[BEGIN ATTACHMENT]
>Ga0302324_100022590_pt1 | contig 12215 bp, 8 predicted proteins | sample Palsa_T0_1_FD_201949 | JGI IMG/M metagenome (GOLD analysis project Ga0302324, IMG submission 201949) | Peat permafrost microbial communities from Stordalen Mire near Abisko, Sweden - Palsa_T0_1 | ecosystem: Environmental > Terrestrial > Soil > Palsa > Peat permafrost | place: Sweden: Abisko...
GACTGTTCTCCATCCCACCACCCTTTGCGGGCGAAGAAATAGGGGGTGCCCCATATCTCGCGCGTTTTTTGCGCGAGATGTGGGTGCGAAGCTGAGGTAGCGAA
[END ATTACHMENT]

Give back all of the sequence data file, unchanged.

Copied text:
>Ga0302324_100022590_pt1 | contig 12215 bp, 8 predicted proteins | sample Palsa_T0_1_FD_201949 | JGI IMG/M metagenome (GOLD analysis project Ga0302324, IMG submission 201949) | Peat permafrost microbial communities from Stordalen Mire near Abisko, Sweden - Palsa_T0_1 | ecosystem: Environmental > Terrestrial > Soil > Palsa > Peat permafrost | place: Sweden: Abisko...
GACTGTTCTCCATCCCACCACCCTTTGCGGGCGAAGAAATAGGGGGTGCCCCATATCTCGCGCGTTTTTTGCGCGAGATGTGGGTGCGAAGCTGAGGTAGCGAA